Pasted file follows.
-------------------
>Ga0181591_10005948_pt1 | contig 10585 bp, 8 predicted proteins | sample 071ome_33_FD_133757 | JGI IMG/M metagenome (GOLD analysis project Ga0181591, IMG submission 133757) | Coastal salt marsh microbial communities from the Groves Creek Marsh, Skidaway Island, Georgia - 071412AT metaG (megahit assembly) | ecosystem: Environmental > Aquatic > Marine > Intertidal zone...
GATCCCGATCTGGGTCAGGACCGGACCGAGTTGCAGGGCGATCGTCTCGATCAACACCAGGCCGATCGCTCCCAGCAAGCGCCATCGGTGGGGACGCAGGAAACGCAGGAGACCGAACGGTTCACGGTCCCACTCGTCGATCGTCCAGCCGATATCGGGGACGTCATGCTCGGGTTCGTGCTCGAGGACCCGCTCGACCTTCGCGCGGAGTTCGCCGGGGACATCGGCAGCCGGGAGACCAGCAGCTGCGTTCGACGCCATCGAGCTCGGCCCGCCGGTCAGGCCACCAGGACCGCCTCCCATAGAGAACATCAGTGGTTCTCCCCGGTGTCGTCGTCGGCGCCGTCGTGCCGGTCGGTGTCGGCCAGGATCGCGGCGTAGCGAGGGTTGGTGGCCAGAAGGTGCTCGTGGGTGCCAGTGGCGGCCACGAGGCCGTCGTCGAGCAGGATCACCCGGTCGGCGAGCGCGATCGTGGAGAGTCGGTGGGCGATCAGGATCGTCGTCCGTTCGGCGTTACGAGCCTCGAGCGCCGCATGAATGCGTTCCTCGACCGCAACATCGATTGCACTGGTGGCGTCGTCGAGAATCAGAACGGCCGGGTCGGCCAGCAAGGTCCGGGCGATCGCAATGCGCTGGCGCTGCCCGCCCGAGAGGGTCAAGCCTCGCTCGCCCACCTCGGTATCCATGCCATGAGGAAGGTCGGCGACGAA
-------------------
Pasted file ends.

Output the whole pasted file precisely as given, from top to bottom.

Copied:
>Ga0181591_10005948_pt1 | contig 10585 bp, 8 predicted proteins | sample 071ome_33_FD_133757 | JGI IMG/M metagenome (GOLD analysis project Ga0181591, IMG submission 133757) | Coastal salt marsh microbial communities from the Groves Creek Marsh, Skidaway Island, Georgia - 071412AT metaG (megahit assembly) | ecosystem: Environmental > Aquatic > Marine > Intertidal zone...
GATCCCGATCTGGGTCAGGACCGGACCGAGTTGCAGGGCGATCGTCTCGATCAACACCAGGCCGATCGCTCCCAGCAAGCGCCATCGGTGGGGACGCAGGAAACGCAGGAGACCGAACGGTTCACGGTCCCACTCGTCGATCGTCCAGCCGATATCGGGGACGTCATGCTCGGGTTCGTGCTCGAGGACCCGCTCGACCTTCGCGCGGAGTTCGCCGGGGACATCGGCAGCCGGGAGACCAGCAGCTGCGTTCGACGCCATCGAGCTCGGCCCGCCGGTCAGGCCACCAGGACCGCCTCCCATAGAGAACATCAGTGGTTCTCCCCGGTGTCGTCGTCGGCGCCGTCGTGCCGGTCGGTGTCGGCCAGGATCGCGGCGTAGCGAGGGTTGGTGGCCAGAAGGTGCTCGTGGGTGCCAGTGGCGGCCACGAGGCCGTCGTCGAGCAGGATCACCCGGTCGGCGAGCGCGATCGTGGAGAGTCGGTGGGCGATCAGGATCGTCGTCCGTTCGGCGTTACGAGCCTCGAGCGCCGCATGAATGCGTTCCTCGACCGCAACATCGATTGCACTGGTGGCGTCGTCGAGAATCAGAACGGCCGGGTCGGCCAGCAAGGTCCGGGCGATCGCAATGCGCTGGCGCTGCCCGCCCGAGAGGGTCAAGCCTCGCTCGCCCACCTCGGTATCCATGCCATGAGGAAGGTCGGCGACGAA